Help me help other architects! This blog is an excerpt from the first draft of my book: Breaking the Box: Explode out of Architecture School to a Successful Career as an Architect. You can help by leaving a critique in the comment section below. And if you are just starting I suggest you check out the table of contents for an easy road map. Thx you rock! -Steve
You may have recently passed the A.R.E. Or you have put in a full year of 55-hour workweeks. You check your bi-weekly pay-stub hoping to see a change in the deposit amount only to find the same pay as last month.
You passed seven A.R.E exams and finished A.X.P. You are an architect now! And you have been working like a dog! Where is your raise?
Did you ask for a raise?
For the first 7 years of my career, I never received a raise without first having to ask for it. This even includes the period when I completed my architecture license. I still had to ask. I had to remind my supervisors that I had become a registered architect. I had to show them the list of projects that were profitable on the behalf of my hard work. I had to ask.
I had to ask and it worked.
I wish that architecture firms gave robust annual pay increases but that is not how the world works. Many firms are just struggling to get by and rely heavily on cheap intern architect labor. If you want a raise then you have to ask for a raise.
4 Tips for Asking for a Raise
You know that old adage: “You don’t bring a knife to a gun fight.”
Don’t show up to a salary negotiation without data to back you up. If you want numbers then bring the numbers.
Salary negotiation should be an objective quantitative discussion rather than a subjective emotional discussion. “I am really dedicated and have been working super hard,” is not nearly as effective as, “I put in 250 hours of overtime and my projects earned $300K in profit.” I am more convinced by the second guy.
What data should you bring?
#1 – Know what you are Worth
The AIA Compensation Calculator will help you determine where you should be with your salary. In addition to the numbers provided by the AIA Compensation Calculator, there are also very clear definitions of the different architectural positions. For example: if you are a competent licensed architect with eight or more years of experience then you should be entitled to the compensation at the Architect 2 position.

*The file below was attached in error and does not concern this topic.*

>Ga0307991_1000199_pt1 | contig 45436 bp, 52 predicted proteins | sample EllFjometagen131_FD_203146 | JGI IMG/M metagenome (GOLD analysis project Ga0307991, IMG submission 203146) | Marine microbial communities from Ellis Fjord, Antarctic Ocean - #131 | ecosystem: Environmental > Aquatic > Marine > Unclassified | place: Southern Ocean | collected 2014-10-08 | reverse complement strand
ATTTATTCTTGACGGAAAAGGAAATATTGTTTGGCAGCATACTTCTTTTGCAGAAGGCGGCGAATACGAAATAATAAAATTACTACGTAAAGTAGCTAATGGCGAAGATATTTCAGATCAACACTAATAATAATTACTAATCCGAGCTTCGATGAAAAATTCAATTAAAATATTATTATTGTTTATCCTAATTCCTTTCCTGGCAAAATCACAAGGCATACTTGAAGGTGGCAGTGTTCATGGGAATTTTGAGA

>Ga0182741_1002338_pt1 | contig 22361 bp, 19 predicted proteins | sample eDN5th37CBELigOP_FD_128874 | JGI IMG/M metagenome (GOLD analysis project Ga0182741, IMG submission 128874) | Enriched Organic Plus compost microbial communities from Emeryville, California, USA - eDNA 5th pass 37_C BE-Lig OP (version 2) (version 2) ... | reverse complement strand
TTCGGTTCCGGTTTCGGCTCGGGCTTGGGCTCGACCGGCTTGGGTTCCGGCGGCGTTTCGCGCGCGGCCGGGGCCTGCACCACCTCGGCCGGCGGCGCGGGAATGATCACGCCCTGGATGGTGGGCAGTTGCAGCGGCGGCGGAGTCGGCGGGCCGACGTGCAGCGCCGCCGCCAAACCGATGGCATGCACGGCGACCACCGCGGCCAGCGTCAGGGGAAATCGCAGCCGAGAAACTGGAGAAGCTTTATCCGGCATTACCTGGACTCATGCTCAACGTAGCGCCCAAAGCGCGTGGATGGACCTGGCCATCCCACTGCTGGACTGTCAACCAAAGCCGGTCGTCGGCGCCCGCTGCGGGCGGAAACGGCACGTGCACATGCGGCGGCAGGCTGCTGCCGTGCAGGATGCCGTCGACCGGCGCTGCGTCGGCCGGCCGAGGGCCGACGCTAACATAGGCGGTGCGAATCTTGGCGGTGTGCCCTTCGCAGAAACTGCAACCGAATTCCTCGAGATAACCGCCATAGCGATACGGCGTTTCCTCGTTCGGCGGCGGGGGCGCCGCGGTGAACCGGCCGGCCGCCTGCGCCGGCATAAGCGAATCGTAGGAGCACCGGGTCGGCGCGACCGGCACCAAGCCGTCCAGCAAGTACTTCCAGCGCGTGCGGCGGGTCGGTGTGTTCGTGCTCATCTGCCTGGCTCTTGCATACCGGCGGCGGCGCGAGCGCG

If you know that your firm has revenues that exceed $15 Million then you should ask why you are being paid at an Architect 2 salary that is comparable to firms with revenues less than $250,000.
Using this tool will help highlight to your supervisor that you have done your homework and it will also put the pressure on them.
It will force them to explain why they are ignoring industry standards.
#2 - Outline your Credentials
It is possible that the folks that handle compensation do not even know that you recently passed the ARE or have achieved other credentials. Also, it may be that your firm only gives out pay increases once a year and that period occurred one month before your licensure. So now you must wait 11 months.
Do not be emotional about it. Politely remind your supervisor that you have achieved major milestones since your last pay increase. Licensure and other credentials are tangible evidence of your escalating value. Use them!
#3 - Share Project Success
Have a list of your success working on projects. Explain how you were an awesome team member and did everything that you were asked.
Even better, find out if the project was profitable. Share those numbers. If you do not have access to that information than ask a supervisor. If your firm cannot or will not share that information than that is another separate problem. This information may not be easy to attain but if you are not willing to do your homework then you do not deserve a raise.
In addition to project profitability there are many other forms of project success that can help you achieve that raise:
• Design Excellence
• Happy Clients
• A Project that helps land a second project.
#4 – Highlight your Overtime Contributions
If you worked a substantial amount of overtime than you should definitely use that as data negotiating a raise. Keep track of your overtime contributions. Most firms utilize a timesheet database that can easily produce a summary report.
Remember Intern Kevin from part 2? Kevin donated 260 hours of his time in overtime. That time would equal $6,500 at Kevin’s hourly rate. If I were Kevin those numbers would definitely be a part of my salary negotiation.
Another way for Kevin to bolster his argument would be to calculate the additional profit based on Kevin’s billable rate. If Kevin’s salary is $25 per hour then his billable rate is likely $82/hour. Most firms use a multiplier of approximately 3.3. Therefore, Kevin’s 260 hours over contribution allowed the firm to gain an additional profit of $21,320 ($82 * 260 hours)
Kevin donated $6,500 of his time that allowed the firm an additional profit of $21,320. Kevin’s only asking for a $4,000 raise.
I think Kevin deserves that raise! Don’t you?
Nothing comes easy.
I think many people look at salary negotiations as some sort of intense psychological warfare. Or some sort of chess match.
I think it is more effective to focus on the numbers. What have you contributed? What is your value?
When it comes to salary negotiations, you must do your homework. If you can’t address any of the 4 items on this list than it will be hard for you.
I also need to reiterate that this advice is aimed towards emerging professionals in Architecture. A seasoned architect with 20 years of experience will have other expertise and value to convey.
After writing this I can only think of one thing….I deserve a raise!